A look inside the community feeder calf auction in West Branch
EAST LANSING, MI. — After checking the pens of cattle, attendees settled into the auction barn for the 78th annual West Branch feeder sale in October 2022. Some women and children, but mostly men with ball caps and boots, a few cowboy hats and some Amish straw hats could be seen in the bleachers around three sides of the sale ring.
Pens of 5 to 10 head of cattle, plus or minus five, were brought in in order. The auction catalog showed the consignor, pen number, breed of cattle, number of head, total weight and average weight. They are brought from the pens, lighter ones beginning around 400 pounds sell first then the heavier calves upwards to 1,000 pounds. Typically, cattle close in weight are grouped together. These are cattle that usually were born this past winter or spring at the farms of producers throughout northeast Michigan. Steers sell first, followed by heifers.
In the sale ring, the group of calves moves like waves, all together, in the shavings, stirring up dust while the auctioneer speaks the strange language that is the familiar chant of an auctioneer. It is a language punctuated by some numbers and a lot of indiscernible syllables as he encourages people to bid and bid again. Some bid with the slightest hand or head movement, others more publicly, each thinking about the total weight in the pen as they bid in dollars per pound.
“Pen 124 sold for $1.91 to bidder ‘X,’” the auctioneer shouts as the next group is being brought into the ring. In the stands, bidder X is marking their bidder card to keep track of how many they have purchased, maybe trying to fill a trailer or a truck.
In the office, the records of each purchase are tallied by faithful volunteers who can’t miss a penny. When bidder X comes to the window to pay their bill, each purchase is already recorded and summed so that the bill is known. As the adding machine cranked out its last set of numbers, this sale had brought in over $610,000.
This is a sale of preconditioned calves, meaning calves that have been weaned 30 to 60 days, vaccinated and boosted according to the protocol adopted by the association of consignors. These calves will go to feedlots or pastures in state and out of state, ready to grow and be finished out.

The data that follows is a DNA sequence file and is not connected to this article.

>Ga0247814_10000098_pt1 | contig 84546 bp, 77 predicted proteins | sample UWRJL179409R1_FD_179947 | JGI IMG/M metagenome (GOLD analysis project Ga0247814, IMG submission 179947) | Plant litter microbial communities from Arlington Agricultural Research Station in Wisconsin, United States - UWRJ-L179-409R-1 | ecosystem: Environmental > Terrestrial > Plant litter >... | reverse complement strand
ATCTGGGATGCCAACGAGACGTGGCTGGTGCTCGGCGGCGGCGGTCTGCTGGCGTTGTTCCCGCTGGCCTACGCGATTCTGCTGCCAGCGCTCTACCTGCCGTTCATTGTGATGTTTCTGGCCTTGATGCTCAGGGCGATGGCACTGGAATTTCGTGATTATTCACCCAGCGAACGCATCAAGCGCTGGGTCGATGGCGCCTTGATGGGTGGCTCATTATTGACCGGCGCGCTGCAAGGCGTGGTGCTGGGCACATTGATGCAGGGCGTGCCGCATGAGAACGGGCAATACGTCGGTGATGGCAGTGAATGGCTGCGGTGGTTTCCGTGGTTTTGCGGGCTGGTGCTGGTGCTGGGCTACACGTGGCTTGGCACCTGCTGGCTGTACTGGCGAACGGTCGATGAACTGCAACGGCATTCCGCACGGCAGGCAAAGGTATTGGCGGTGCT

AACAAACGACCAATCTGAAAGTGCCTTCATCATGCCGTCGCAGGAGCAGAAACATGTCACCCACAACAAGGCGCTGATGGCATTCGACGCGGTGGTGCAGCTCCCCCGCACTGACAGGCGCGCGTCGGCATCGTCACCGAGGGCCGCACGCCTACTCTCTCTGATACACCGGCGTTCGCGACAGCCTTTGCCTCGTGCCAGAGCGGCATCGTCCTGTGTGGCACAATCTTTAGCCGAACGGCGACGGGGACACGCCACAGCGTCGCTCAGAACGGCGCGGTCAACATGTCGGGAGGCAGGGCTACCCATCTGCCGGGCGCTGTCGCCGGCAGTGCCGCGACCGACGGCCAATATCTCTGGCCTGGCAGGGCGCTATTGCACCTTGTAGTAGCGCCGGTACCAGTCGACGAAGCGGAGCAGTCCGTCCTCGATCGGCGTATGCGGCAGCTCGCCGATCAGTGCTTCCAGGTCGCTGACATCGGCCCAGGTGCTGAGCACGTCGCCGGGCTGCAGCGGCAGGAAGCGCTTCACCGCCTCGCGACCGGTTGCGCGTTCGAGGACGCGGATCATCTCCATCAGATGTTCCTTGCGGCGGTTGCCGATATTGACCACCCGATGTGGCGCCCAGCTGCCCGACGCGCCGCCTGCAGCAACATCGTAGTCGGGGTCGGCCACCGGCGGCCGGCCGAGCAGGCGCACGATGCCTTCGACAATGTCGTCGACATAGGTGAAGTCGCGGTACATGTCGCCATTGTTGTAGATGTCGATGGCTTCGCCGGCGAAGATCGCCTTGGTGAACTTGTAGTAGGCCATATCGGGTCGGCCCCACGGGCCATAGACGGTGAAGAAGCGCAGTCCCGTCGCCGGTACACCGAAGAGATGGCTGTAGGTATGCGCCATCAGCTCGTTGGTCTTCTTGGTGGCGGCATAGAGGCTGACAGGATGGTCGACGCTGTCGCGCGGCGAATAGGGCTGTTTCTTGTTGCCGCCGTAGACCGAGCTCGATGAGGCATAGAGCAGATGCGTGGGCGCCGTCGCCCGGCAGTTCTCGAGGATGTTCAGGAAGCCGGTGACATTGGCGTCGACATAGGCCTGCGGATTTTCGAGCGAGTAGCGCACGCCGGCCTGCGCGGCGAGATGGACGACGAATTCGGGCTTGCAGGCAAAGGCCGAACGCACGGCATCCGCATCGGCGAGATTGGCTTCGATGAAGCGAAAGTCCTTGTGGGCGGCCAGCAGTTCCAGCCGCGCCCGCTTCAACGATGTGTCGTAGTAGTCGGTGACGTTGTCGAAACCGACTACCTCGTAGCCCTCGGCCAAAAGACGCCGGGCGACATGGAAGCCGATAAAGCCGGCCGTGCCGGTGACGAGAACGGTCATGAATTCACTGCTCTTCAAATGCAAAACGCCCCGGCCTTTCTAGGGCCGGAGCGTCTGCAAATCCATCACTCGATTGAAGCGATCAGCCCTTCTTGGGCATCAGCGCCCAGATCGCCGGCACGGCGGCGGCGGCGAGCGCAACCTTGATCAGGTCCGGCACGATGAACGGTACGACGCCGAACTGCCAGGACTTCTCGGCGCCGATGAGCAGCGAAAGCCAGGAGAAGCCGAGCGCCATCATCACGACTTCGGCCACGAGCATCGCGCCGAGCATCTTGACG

The reputation of the auction is strong because of the breeders who consign calves and because of the adherence to their common protocols. These are families that raise beef cattle. They run a herd of cows bred in a limited window of time to a bull for which the heritable traits have been studied and matched for their herd and their market. Great deliberation is given to purchasing bulls and better genetics bring better prices.
This auction is not the only option these producers would have to market their calves. They could market them at auction in Clare, Gaylord or elsewhere downstate. They could also sell them direct to a buyer who assembles groups for feedlots. Instead, for 78 years, producers have come together to plan this auction, to repair and fix up the facility, to weigh in cattle and to receive cattle for sale. They put in much of the sweat equity to maintain this auction. Why?
We could point to prices that they get which are better than other options. We could point to reduced costs of selling animals including the lack of a yardage fee. We could point to the quality that they have been building and will continue to build. And while all these are true, it really is about a sense of community.
Community is the willingness to work with others for mutual benefit, whether or not the individual benefits as much. Community is the recognition that we are better when we have each other. Community is when people with differences overlook those to remember what they have in common. Community builds, unites and accomplishes what those going solo cannot accomplish and they do so because they look beyond short-term to the long view.
In this community we find Ed, who sold his cows a year ago still showing up to help. Theo and Carol still faithfully attend though they haven’t had cattle for several years, bringing soup or baked goods for those working. Marty and Arlen are out in the cattle pens moving cattle rather than being in the auction barn. Paula, having taken vacation days from her job, is in the office. Many others fill in to help get cattle from the correct pens loaded on the right trucks following the auction. Their actions demonstrate their sense of community.
America needs people with a sense of community. Ones who look out for one another, ones who help one another, ones who will work with others. We need people and we need you, to be community minded, community spirited and to foster a community in action. This local auction and the people making it successful certainly demonstrates a strong sense of community. That was great to see and experience.